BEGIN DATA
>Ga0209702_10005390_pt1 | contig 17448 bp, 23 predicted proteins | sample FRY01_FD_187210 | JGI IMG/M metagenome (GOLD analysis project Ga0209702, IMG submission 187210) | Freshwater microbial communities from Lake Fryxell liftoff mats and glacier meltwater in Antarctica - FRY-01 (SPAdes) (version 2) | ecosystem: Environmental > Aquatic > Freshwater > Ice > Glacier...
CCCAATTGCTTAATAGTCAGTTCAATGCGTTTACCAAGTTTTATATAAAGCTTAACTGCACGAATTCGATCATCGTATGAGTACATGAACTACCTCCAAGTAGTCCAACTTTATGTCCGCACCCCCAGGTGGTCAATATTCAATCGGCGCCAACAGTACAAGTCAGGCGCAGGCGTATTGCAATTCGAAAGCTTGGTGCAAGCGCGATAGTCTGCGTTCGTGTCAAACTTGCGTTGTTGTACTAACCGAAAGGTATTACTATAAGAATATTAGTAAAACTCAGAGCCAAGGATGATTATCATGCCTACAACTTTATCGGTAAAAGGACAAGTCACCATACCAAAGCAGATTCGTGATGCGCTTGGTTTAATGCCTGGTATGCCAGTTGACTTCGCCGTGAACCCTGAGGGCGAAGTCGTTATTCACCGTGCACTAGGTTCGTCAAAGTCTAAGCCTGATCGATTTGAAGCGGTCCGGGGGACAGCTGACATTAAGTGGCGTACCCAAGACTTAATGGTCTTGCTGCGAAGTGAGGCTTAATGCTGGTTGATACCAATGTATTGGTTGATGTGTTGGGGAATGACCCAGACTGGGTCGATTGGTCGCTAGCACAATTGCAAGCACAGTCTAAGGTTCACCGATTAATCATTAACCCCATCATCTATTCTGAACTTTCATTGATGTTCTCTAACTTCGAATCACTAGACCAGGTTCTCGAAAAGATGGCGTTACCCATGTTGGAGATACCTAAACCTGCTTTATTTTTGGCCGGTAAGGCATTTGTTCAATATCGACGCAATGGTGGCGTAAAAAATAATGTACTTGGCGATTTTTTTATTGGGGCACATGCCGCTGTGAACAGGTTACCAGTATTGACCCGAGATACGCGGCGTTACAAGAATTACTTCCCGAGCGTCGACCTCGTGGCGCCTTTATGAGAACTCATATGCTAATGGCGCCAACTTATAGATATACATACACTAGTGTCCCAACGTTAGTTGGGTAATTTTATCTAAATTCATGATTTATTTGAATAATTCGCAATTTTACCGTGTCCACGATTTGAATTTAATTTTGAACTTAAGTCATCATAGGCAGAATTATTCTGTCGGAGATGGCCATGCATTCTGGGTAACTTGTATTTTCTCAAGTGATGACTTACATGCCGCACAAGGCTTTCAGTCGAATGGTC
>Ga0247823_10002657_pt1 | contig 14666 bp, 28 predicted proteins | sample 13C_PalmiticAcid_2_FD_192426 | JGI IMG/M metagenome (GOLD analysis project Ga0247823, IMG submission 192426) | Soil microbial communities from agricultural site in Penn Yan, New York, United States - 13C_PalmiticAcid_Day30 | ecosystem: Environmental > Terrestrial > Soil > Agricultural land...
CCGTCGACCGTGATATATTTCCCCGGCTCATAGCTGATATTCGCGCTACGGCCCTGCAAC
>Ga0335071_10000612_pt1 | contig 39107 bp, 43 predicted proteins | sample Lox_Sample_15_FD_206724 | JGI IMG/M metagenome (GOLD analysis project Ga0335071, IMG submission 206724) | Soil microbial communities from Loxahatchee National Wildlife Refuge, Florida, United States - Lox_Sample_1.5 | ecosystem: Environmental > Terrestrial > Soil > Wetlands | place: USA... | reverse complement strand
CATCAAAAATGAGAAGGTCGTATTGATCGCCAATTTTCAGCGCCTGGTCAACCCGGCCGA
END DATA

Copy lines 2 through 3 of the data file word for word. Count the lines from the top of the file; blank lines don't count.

CCCAATTGCTTAATAGTCAGTTCAATGCGTTTACCAAGTTTTATATAAAGCTTAACTGCACGAATTCGATCATCGTATGAGTACATGAACTACCTCCAAGTAGTCCAACTTTATGTCCGCACCCCCAGGTGGTCAATATTCAATCGGCGCCAACAGTACAAGTCAGGCGCAGGCGTATTGCAATTCGAAAGCTTGGTGCAAGCGCGATAGTCTGCGTTCGTGTCAAACTTGCGTTGTTGTACTAACCGAAAGGTATTACTATAAGAATATTAGTAAAACTCAGAGCCAAGGATGATTATCATGCCTACAACTTTATCGGTAAAAGGACAAGTCACCATACCAAAGCAGATTCGTGATGCGCTTGGTTTAATGCCTGGTATGCCAGTTGACTTCGCCGTGAACCCTGAGGGCGAAGTCGTTATTCACCGTGCACTAGGTTCGTCAAAGTCTAAGCCTGATCGATTTGAAGCGGTCCGGGGGACAGCTGACATTAAGTGGCGTACCCAAGACTTAATGGTCTTGCTGCGAAGTGAGGCTTAATGCTGGTTGATACCAATGTATTGGTTGATGTGTTGGGGAATGACCCAGACTGGGTCGATTGGTCGCTAGCACAATTGCAAGCACAGTCTAAGGTTCACCGATTAATCATTAACCCCATCATCTATTCTGAACTTTCATTGATGTTCTCTAACTTCGAATCACTAGACCAGGTTCTCGAAAAGATGGCGTTACCCATGTTGGAGATACCTAAACCTGCTTTATTTTTGGCCGGTAAGGCATTTGTTCAATATCGACGCAATGGTGGCGTAAAAAATAATGTACTTGGCGATTTTTTTATTGGGGCACATGCCGCTGTGAACAGGTTACCAGTATTGACCCGAGATACGCGGCGTTACAAGAATTACTTCCCGAGCGTCGACCTCGTGGCGCCTTTATGAGAACTCATATGCTAATGGCGCCAACTTATAGATATACATACACTAGTGTCCCAACGTTAGTTGGGTAATTTTATCTAAATTCATGATTTATTTGAATAATTCGCAATTTTACCGTGTCCACGATTTGAATTTAATTTTGAACTTAAGTCATCATAGGCAGAATTATTCTGTCGGAGATGGCCATGCATTCTGGGTAACTTGTATTTTCTCAAGTGATGACTTACATGCCGCACAAGGCTTTCAGTCGAATGGTC
>Ga0247823_10002657_pt1 | contig 14666 bp, 28 predicted proteins | sample 13C_PalmiticAcid_2_FD_192426 | JGI IMG/M metagenome (GOLD analysis project Ga0247823, IMG submission 192426) | Soil microbial communities from agricultural site in Penn Yan, New York, United States - 13C_PalmiticAcid_Day30 | ecosystem: Environmental > Terrestrial > Soil > Agricultural land...